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June 20, 2007


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Objects are sensed via miniscule perceptions repeated with incalculable rapidity until the impression assumes form and is cognized as a chair, rock or galaxy. Each of these repeated perceptions is a separate quanta (miniscule particle) and the object is composed of these quanta built up in memory until it becomes a material unit. All dimensions, shape, distance and velocity are simply the succession of these quanta appearing due to light, infinitesimal oscillations of the 'Void' or 'Mind'. You could call it 'effervescence of consciousness'.

These quanta are imaginary, dream appearances, devoid of existence outside of Mind, Light, Void. They have no independent existence as they are conceptual only. 'Time' is mind's repetitive manifestation of these quanta but has no existence except as a concept. 'Space' is purely conceptual as no object is nearer or farther than the other in this One mind which is at all parts of its perceptions at any given moment.

Row row row your boat
Gently down the stream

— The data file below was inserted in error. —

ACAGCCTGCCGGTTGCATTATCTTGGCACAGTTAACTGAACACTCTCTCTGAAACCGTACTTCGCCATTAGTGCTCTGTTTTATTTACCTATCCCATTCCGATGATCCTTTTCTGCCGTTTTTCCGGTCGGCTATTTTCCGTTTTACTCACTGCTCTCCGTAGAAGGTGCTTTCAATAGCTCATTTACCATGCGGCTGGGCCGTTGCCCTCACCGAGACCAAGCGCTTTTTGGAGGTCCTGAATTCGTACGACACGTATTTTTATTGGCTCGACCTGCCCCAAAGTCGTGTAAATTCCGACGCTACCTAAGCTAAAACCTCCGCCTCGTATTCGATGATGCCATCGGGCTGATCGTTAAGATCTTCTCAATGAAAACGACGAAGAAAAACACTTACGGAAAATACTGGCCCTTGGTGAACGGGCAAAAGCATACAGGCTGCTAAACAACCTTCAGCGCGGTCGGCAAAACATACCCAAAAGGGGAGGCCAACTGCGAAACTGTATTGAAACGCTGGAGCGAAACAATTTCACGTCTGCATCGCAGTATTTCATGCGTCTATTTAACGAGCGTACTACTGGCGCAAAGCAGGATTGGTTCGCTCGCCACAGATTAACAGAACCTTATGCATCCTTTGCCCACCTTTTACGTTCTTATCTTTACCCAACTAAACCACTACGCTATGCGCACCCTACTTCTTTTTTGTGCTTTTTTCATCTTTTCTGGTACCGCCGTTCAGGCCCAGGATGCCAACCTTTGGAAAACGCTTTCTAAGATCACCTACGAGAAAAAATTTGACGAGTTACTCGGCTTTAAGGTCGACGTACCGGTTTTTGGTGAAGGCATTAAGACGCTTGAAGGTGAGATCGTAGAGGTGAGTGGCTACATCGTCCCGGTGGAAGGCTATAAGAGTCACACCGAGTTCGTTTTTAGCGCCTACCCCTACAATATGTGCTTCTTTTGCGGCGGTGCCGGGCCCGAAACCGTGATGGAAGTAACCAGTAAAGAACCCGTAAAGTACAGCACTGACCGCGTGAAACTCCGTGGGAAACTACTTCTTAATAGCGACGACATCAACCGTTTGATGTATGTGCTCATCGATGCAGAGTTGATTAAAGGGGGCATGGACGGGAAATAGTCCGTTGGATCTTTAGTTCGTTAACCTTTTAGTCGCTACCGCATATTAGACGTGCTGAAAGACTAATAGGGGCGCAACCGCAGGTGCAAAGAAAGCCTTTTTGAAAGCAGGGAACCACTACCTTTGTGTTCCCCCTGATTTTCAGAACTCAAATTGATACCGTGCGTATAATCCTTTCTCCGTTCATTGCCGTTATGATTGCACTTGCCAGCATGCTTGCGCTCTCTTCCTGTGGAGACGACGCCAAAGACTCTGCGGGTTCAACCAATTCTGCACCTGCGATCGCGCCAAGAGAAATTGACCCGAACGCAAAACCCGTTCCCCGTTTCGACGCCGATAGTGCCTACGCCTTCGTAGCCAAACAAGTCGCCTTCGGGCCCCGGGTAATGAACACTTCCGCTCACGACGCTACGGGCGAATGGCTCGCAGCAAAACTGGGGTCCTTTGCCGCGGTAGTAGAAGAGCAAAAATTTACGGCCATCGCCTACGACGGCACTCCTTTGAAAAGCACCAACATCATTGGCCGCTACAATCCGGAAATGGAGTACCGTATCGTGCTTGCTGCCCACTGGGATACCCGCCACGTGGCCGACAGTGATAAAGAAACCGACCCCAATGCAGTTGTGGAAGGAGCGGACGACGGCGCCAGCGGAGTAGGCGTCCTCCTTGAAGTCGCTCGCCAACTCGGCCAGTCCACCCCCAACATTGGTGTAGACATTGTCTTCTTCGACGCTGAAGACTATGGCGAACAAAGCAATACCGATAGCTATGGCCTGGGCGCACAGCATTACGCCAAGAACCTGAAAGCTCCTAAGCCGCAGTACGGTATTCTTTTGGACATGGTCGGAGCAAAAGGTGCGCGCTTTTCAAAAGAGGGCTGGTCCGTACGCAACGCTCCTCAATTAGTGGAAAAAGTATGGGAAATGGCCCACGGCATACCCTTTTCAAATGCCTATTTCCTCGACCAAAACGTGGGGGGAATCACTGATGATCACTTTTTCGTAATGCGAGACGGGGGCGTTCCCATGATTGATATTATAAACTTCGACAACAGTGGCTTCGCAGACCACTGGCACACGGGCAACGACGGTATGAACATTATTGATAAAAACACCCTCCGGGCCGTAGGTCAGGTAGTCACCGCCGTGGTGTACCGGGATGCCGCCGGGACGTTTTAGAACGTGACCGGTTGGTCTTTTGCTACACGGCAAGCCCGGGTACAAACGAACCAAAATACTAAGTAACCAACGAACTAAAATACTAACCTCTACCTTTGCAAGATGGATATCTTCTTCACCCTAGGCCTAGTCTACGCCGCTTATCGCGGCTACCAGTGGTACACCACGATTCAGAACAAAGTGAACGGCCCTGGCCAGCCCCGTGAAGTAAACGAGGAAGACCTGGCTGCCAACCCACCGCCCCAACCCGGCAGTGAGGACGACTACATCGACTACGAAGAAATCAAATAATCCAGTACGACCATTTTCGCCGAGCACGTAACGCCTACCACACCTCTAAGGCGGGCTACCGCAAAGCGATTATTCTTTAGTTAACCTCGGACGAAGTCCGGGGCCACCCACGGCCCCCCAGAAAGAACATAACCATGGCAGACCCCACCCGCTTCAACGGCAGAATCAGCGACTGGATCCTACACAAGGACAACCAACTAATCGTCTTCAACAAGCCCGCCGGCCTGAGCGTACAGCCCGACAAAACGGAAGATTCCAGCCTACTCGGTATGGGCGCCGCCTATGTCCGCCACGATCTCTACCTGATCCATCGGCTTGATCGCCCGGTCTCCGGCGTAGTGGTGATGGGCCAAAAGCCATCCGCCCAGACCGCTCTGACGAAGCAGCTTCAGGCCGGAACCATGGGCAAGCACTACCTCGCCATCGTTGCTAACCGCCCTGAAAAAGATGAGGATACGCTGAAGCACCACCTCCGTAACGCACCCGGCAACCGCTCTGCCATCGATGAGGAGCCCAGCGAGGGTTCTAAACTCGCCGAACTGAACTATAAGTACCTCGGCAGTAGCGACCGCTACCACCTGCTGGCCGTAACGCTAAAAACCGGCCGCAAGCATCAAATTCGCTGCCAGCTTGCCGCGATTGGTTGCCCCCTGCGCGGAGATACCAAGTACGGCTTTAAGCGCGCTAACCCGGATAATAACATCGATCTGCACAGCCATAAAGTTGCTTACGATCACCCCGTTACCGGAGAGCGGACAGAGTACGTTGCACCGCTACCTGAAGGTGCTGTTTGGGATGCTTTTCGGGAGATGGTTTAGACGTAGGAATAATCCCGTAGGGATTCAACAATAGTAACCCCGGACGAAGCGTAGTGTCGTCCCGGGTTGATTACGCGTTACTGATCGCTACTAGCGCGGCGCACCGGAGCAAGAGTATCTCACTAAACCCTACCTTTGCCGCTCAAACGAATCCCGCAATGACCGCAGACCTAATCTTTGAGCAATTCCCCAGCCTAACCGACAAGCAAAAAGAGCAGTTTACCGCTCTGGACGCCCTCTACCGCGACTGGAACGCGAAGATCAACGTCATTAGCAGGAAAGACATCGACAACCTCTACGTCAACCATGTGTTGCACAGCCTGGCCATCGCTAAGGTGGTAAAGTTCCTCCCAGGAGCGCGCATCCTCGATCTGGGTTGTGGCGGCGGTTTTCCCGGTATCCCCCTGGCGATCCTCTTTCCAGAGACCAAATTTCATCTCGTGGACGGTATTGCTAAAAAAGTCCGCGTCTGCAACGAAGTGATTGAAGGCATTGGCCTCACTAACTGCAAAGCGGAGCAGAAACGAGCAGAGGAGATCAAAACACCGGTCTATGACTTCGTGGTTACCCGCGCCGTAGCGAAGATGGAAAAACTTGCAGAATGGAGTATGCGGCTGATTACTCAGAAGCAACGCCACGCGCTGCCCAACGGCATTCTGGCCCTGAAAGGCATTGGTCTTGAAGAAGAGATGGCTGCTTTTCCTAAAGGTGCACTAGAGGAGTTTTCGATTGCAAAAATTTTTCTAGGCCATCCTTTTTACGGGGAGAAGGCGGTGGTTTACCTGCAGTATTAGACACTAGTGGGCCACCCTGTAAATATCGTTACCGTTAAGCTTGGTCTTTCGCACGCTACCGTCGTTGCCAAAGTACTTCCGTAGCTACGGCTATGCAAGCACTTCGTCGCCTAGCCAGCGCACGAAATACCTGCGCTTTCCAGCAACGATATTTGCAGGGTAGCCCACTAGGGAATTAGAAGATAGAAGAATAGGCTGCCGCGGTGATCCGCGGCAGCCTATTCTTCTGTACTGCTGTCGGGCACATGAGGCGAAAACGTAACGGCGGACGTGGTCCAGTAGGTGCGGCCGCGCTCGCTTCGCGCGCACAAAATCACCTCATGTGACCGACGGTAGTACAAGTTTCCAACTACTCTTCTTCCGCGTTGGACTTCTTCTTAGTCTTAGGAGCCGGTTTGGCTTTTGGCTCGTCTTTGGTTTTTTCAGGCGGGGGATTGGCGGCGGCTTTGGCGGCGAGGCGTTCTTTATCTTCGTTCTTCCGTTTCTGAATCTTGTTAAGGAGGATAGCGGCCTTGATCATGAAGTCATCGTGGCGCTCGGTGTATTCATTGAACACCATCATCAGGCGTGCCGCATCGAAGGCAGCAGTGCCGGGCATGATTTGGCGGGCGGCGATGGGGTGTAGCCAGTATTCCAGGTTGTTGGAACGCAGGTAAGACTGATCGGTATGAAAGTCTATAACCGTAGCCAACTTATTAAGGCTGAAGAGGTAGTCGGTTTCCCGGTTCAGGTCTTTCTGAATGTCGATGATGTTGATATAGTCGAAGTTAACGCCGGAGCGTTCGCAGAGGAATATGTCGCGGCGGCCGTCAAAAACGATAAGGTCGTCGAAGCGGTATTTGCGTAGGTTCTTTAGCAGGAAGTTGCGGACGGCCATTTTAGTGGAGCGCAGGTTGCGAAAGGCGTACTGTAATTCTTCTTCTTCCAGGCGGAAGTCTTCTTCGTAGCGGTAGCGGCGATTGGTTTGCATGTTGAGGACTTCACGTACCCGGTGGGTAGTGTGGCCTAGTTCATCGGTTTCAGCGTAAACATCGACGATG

Merrily merrily merrily merrily
Life is but a dream

A percolation of effervescence!

Tucson Bob, I think Roger Penrose (and most other scientists) would agree with your poetic description of reality.

What struck me is that you said "One mind." This is key. The regularity of the laws of nature point to a single overarching underlying reality -- not lots of separate subjective mini-realities.

Isn't this how enlightenment usually is considered? Seeing reality as It Is in Itself, not as how our little ego-minds of me-me-me want it to be.

Dear Tucson Bob,

I take it that when you stated, "...the object is composed of these quanta built up in memory until it becomes a material unit," the use of "material unit" was intended in a metaphorical sense. It's being taken to actually constitute a "material unit" (as ordinarily understood/conceived) is, thereby, an error in understanding. Further, the "perceptions" spoken of arise just from the "Mind, Light, Void" (which is "no-thing"). Am I correct in thus understanding you?

Robert Paul Howard

Reality, what is?

I see there are two intermingling issues in that question which I would like to offer for consideration: (1)essence and (2)existence.